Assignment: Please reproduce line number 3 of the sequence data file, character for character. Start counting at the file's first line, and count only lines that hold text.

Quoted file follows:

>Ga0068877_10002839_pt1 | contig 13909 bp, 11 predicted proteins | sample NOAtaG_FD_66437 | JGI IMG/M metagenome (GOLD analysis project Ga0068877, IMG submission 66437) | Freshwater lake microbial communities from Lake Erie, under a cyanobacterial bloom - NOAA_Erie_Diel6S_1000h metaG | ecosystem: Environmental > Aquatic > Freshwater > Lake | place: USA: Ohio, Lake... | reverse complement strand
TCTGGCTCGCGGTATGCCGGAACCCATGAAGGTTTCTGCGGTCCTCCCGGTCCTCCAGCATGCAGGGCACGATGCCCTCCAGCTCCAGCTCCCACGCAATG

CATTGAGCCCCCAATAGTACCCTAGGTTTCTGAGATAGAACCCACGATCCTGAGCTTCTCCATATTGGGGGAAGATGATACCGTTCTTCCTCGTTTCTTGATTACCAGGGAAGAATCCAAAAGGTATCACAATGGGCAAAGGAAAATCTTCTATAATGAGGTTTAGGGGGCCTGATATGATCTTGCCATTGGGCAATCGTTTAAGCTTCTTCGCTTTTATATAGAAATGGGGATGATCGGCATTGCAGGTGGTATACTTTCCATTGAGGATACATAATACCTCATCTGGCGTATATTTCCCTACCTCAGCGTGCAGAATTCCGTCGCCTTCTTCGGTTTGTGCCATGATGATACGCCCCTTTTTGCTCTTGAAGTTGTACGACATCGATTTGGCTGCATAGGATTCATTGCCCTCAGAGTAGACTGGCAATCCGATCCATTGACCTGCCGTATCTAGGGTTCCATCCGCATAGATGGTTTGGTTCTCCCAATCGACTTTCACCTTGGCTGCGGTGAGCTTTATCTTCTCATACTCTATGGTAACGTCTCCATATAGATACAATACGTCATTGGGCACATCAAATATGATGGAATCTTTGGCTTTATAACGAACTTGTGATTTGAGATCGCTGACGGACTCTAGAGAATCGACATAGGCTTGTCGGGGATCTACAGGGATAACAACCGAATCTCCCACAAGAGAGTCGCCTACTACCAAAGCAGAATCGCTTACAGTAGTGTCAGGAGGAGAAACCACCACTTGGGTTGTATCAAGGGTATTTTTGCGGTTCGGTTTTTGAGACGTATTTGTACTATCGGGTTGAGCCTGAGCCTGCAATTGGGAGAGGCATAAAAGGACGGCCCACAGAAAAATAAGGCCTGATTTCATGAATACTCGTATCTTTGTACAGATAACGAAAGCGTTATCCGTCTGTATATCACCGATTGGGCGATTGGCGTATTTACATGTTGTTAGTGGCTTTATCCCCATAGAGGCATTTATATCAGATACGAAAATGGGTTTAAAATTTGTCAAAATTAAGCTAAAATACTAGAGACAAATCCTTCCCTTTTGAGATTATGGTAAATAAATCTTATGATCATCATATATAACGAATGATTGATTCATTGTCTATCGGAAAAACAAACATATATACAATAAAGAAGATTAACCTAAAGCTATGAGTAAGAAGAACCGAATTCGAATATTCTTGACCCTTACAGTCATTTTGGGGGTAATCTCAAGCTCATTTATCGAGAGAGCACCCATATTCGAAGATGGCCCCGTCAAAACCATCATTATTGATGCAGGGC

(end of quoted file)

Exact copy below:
CATTGAGCCCCCAATAGTACCCTAGGTTTCTGAGATAGAACCCACGATCCTGAGCTTCTCCATATTGGGGGAAGATGATACCGTTCTTCCTCGTTTCTTGATTACCAGGGAAGAATCCAAAAGGTATCACAATGGGCAAAGGAAAATCTTCTATAATGAGGTTTAGGGGGCCTGATATGATCTTGCCATTGGGCAATCGTTTAAGCTTCTTCGCTTTTATATAGAAATGGGGATGATCGGCATTGCAGGTGGTATACTTTCCATTGAGGATACATAATACCTCATCTGGCGTATATTTCCCTACCTCAGCGTGCAGAATTCCGTCGCCTTCTTCGGTTTGTGCCATGATGATACGCCCCTTTTTGCTCTTGAAGTTGTACGACATCGATTTGGCTGCATAGGATTCATTGCCCTCAGAGTAGACTGGCAATCCGATCCATTGACCTGCCGTATCTAGGGTTCCATCCGCATAGATGGTTTGGTTCTCCCAATCGACTTTCACCTTGGCTGCGGTGAGCTTTATCTTCTCATACTCTATGGTAACGTCTCCATATAGATACAATACGTCATTGGGCACATCAAATATGATGGAATCTTTGGCTTTATAACGAACTTGTGATTTGAGATCGCTGACGGACTCTAGAGAATCGACATAGGCTTGTCGGGGATCTACAGGGATAACAACCGAATCTCCCACAAGAGAGTCGCCTACTACCAAAGCAGAATCGCTTACAGTAGTGTCAGGAGGAGAAACCACCACTTGGGTTGTATCAAGGGTATTTTTGCGGTTCGGTTTTTGAGACGTATTTGTACTATCGGGTTGAGCCTGAGCCTGCAATTGGGAGAGGCATAAAAGGACGGCCCACAGAAAAATAAGGCCTGATTTCATGAATACTCGTATCTTTGTACAGATAACGAAAGCGTTATCCGTCTGTATATCACCGATTGGGCGATTGGCGTATTTACATGTTGTTAGTGGCTTTATCCCCATAGAGGCATTTATATCAGATACGAAAATGGGTTTAAAATTTGTCAAAATTAAGCTAAAATACTAGAGACAAATCCTTCCCTTTTGAGATTATGGTAAATAAATCTTATGATCATCATATATAACGAATGATTGATTCATTGTCTATCGGAAAAACAAACATATATACAATAAAGAAGATTAACCTAAAGCTATGAGTAAGAAGAACCGAATTCGAATATTCTTGACCCTTACAGTCATTTTGGGGGTAATCTCAAGCTCATTTATCGAGAGAGCACCCATATTCGAAGATGGCCCCGTCAAAACCATCATTATTGATGCAGGGC